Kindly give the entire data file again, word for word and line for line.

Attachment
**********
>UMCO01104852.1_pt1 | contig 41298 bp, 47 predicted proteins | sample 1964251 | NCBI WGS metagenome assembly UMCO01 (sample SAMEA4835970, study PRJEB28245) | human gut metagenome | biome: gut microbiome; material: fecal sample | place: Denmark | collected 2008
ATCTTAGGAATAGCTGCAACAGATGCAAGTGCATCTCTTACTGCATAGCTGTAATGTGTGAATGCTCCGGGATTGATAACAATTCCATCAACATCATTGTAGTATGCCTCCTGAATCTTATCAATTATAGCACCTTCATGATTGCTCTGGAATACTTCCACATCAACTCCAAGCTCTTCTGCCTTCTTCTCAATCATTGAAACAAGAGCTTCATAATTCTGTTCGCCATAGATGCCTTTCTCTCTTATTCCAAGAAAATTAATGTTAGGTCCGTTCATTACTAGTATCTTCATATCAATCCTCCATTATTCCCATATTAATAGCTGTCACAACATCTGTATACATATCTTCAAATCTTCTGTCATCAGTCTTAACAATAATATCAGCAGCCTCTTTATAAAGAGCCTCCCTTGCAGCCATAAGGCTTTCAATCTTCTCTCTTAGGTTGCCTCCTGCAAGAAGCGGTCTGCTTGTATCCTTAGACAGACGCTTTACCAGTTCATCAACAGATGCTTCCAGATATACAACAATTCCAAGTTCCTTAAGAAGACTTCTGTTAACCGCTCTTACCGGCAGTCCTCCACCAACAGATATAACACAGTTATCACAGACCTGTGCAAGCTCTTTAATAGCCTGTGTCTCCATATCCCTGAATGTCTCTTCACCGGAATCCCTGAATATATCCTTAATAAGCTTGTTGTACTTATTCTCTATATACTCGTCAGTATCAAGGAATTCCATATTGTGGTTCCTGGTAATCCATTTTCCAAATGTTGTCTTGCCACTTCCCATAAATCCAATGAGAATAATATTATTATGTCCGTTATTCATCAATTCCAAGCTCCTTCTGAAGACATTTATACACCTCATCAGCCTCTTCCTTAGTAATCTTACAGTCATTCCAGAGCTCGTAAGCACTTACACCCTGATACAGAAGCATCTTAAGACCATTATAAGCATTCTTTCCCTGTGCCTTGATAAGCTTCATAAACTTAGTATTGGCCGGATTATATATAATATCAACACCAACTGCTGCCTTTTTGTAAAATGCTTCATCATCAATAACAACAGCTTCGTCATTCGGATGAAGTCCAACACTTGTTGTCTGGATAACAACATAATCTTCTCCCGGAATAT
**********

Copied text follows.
>UMCO01104852.1_pt1 | contig 41298 bp, 47 predicted proteins | sample 1964251 | NCBI WGS metagenome assembly UMCO01 (sample SAMEA4835970, study PRJEB28245) | human gut metagenome | biome: gut microbiome; material: fecal sample | place: Denmark | collected 2008
ATCTTAGGAATAGCTGCAACAGATGCAAGTGCATCTCTTACTGCATAGCTGTAATGTGTGAATGCTCCGGGATTGATAACAATTCCATCAACATCATTGTAGTATGCCTCCTGAATCTTATCAATTATAGCACCTTCATGATTGCTCTGGAATACTTCCACATCAACTCCAAGCTCTTCTGCCTTCTTCTCAATCATTGAAACAAGAGCTTCATAATTCTGTTCGCCATAGATGCCTTTCTCTCTTATTCCAAGAAAATTAATGTTAGGTCCGTTCATTACTAGTATCTTCATATCAATCCTCCATTATTCCCATATTAATAGCTGTCACAACATCTGTATACATATCTTCAAATCTTCTGTCATCAGTCTTAACAATAATATCAGCAGCCTCTTTATAAAGAGCCTCCCTTGCAGCCATAAGGCTTTCAATCTTCTCTCTTAGGTTGCCTCCTGCAAGAAGCGGTCTGCTTGTATCCTTAGACAGACGCTTTACCAGTTCATCAACAGATGCTTCCAGATATACAACAATTCCAAGTTCCTTAAGAAGACTTCTGTTAACCGCTCTTACCGGCAGTCCTCCACCAACAGATATAACACAGTTATCACAGACCTGTGCAAGCTCTTTAATAGCCTGTGTCTCCATATCCCTGAATGTCTCTTCACCGGAATCCCTGAATATATCCTTAATAAGCTTGTTGTACTTATTCTCTATATACTCGTCAGTATCAAGGAATTCCATATTGTGGTTCCTGGTAATCCATTTTCCAAATGTTGTCTTGCCACTTCCCATAAATCCAATGAGAATAATATTATTATGTCCGTTATTCATCAATTCCAAGCTCCTTCTGAAGACATTTATACACCTCATCAGCCTCTTCCTTAGTAATCTTACAGTCATTCCAGAGCTCGTAAGCACTTACACCCTGATACAGAAGCATCTTAAGACCATTATAAGCATTCTTTCCCTGTGCCTTGATAAGCTTCATAAACTTAGTATTGGCCGGATTATATATAATATCAACACCAACTGCTGCCTTTTTGTAAAATGCTTCATCATCAATAACAACAGCTTCGTCATTCGGATGAAGTCCAACACTTGTTGTCTGGATAACAACATAATCTTCTCCCGGAATAT